There were 136 households of which 25.7% had children under the age of 18 living with them, 47.8% were married couples living together, 9.6% had a female householder with no husband present, 1.5% had a male householder with no wife present, and 41.2% were non-families. 36.0% of all households were made up of individuals and 14.7% had someone living alone who was 65 years of age or older. The average household size was 2.12 and the average family size was 2.79.

The median age in the town was 45.8 years. 21.2% of residents were under the age of 18; 4.8% were between the ages of 18 and 24; 22.6% were from 25 to 44; 36.5% were from 45 to 64; and 14.9% were 65 years of age or older. The gender makeup of the town was 50.7% male and 49.3% female.

2000 census[edit]

As of the census[16] of 2000, there were 310 people,including 137 households, and 83 families residing in the town. The population density was 908.9 people per square mile (352.0/km²). There were 157 housing units at an average density of 460.3 per square mile (178.3/km²). The racial makeup of the town was 100.00% White. Hispanic or Latino of any race were 0.32% of the population.

There were 137 households out of which 27.7% had children under the age of 18 living with them, 53.3% were married couples living together, 3.6% had a female householder with no husband present, and 38.7% were non-families. 35.8% of all households were made up of individuals and 18.2% had someone living alone who was 65 years of age or older. The average household size was 2.26 and the average family size was 2.96.

In the town the population was spread out with 23.5% under the age of 18, 6.8% from 18 to 24, 23.5% from 25 to 44, 30.0% from 45 to 64, and 16.1% who were 65 years of age or older. The median age was 43 years. For every 100 females there were 105.3 males. For every 100 females age 18 and over, there were 111.6 males.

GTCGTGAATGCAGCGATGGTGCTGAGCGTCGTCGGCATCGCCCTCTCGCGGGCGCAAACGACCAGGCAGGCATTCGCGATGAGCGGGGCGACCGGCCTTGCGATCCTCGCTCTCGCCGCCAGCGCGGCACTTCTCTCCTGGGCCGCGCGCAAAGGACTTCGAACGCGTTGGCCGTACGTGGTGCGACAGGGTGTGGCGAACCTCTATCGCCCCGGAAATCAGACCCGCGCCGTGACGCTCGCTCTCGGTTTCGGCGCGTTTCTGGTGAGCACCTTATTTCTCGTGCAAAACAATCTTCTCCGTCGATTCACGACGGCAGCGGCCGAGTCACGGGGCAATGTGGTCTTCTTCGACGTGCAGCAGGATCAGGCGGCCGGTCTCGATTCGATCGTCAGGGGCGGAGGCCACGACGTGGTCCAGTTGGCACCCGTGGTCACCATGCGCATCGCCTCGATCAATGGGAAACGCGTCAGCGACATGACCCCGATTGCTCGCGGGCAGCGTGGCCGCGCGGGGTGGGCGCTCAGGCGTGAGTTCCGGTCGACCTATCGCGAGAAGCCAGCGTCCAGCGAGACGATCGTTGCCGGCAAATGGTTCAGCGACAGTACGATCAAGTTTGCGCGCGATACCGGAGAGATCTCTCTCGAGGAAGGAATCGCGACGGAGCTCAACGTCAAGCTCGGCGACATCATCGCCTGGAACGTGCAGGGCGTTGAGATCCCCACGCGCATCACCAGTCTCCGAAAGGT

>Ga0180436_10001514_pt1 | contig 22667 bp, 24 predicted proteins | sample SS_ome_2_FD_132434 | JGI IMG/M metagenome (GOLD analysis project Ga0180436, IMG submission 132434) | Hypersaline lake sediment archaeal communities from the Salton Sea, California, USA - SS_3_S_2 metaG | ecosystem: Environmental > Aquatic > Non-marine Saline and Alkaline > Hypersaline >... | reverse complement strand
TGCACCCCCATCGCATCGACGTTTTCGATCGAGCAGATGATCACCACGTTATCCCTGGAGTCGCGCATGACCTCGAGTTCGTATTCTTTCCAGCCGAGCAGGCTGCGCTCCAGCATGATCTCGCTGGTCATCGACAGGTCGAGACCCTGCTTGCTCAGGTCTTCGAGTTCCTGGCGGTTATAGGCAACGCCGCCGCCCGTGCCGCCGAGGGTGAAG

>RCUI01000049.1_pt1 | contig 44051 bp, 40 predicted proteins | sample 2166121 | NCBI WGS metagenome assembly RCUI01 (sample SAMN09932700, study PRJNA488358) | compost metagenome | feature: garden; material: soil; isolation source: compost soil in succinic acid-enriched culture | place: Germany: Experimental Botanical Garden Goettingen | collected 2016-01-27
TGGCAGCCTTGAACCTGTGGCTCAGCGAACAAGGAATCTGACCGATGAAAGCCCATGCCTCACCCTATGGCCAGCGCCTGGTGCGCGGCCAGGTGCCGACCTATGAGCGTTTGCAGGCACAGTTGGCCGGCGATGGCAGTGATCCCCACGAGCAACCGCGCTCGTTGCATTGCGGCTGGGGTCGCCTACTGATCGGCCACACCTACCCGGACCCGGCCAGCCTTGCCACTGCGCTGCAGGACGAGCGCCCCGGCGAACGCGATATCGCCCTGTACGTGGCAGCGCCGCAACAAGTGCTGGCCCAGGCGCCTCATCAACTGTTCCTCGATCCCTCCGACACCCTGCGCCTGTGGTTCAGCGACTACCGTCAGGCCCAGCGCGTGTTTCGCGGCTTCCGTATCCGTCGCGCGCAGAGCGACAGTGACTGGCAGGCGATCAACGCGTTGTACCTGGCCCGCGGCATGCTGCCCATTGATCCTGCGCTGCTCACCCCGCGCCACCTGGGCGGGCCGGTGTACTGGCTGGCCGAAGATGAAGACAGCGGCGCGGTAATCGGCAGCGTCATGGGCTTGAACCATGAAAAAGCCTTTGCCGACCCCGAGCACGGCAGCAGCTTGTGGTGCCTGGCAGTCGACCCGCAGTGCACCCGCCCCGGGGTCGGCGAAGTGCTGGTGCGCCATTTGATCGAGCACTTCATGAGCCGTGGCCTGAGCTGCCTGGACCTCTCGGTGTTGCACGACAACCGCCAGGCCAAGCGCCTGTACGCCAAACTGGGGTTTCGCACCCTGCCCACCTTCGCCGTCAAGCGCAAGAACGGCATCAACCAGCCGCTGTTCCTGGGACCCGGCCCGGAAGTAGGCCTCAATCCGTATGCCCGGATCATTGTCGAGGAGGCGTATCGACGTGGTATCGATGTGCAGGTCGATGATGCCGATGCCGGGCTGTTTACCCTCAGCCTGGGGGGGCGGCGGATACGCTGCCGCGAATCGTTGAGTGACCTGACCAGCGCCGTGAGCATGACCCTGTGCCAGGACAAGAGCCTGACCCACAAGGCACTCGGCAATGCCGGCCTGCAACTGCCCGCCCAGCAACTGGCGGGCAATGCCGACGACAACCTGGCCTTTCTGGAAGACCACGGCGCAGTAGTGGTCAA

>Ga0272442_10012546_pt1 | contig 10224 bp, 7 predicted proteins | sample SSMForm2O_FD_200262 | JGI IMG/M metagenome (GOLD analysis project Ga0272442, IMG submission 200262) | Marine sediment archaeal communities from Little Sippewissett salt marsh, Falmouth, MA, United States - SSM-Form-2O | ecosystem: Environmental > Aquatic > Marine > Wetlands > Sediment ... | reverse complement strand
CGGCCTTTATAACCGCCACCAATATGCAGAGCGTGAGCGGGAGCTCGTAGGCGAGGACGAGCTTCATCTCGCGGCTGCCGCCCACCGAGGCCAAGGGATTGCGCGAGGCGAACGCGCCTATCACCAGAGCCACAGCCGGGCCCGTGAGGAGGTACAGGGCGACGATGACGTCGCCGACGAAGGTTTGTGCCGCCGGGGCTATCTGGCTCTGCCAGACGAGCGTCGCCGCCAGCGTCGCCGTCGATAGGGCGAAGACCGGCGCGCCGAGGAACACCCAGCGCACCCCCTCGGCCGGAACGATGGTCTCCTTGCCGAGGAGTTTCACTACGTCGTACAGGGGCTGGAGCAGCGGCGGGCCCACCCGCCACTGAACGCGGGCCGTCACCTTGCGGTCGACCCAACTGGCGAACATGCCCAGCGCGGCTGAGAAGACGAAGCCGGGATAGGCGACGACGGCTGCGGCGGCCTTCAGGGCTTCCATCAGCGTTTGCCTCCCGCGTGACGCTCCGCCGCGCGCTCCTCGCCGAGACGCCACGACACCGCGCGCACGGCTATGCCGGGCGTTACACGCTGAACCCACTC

The median income for a household in the town was $28,194, and the median income for a family was $35,278. Males had a median income of $27,500 versus $20,556 for females. The per capita income for the town was $15,646. About 2.2% of families and 10.0% of the population were below the poverty line, including 11.5% of those under age 18 and 11.8% of those age 65 or over.

References[edit]

  1. ^ a b "US Gazetteer files 2010". United States Census Bureau. Retrieved 2012-12-18. 
  2. ^ a b "American FactFinder". United States Census Bureau. Retrieved 2012-12-18. 
  3. ^ "Population Estimates". United States Census Bureau. Retrieved 2013-06-03. 
  4. ^ a b Capace, N. (2000) Encyclopedia of Montana. North American Book Dist LLC. p 212.
  5. ^ a b c Aarstad, R., Arguimabau, E., Baumler, E., et al. (2009) Montana Place Names: From Alzada to Zortman.Montana Historical Society. p 50.
  6. ^ a b Jiusto, C., Brown, C., and Ferris, T. (2012) Hand Raised: The Barns of Montana. Montana Historical Society. p 240.
  7. ^ Jewell, J. and McRae, W.C. (2012) Moon Montana. Avalon Travel. p 360.
  8. ^ (1912) Montana. Bureau of Agriculture, Labor and Industry Department of Publicity. p 261.
  9. ^ Rowles, G. (2011) Montana Adventure Guide. Hunter Publishing. p 183.
  10. ^ (2010) Fodor's Yellowstone and Grand Teton National Parks. Fodor's. p 29.
  11. ^ (1921) Montana: Resources and Opportunities. Montana Department of Agriculture, Labor, and Industry. p 47.
  12. ^ "US Gazetteer files: 2010, 2000, and 1990". United States Census Bureau. 2011-02-12. Retrieved 2011-04-23. 
  13. ^ Climate Summary for Clyde Park, Montana
  14. ^ U.S. Decennial Census
  15. ^ POPULATION OF INCORPORATED PLACES* (CITIES/TOWNS) IN MONTANA, 1890 TO 2000
  16. ^ "American FactFinder". United States Census Bureau. Retrieved 2008-01-31.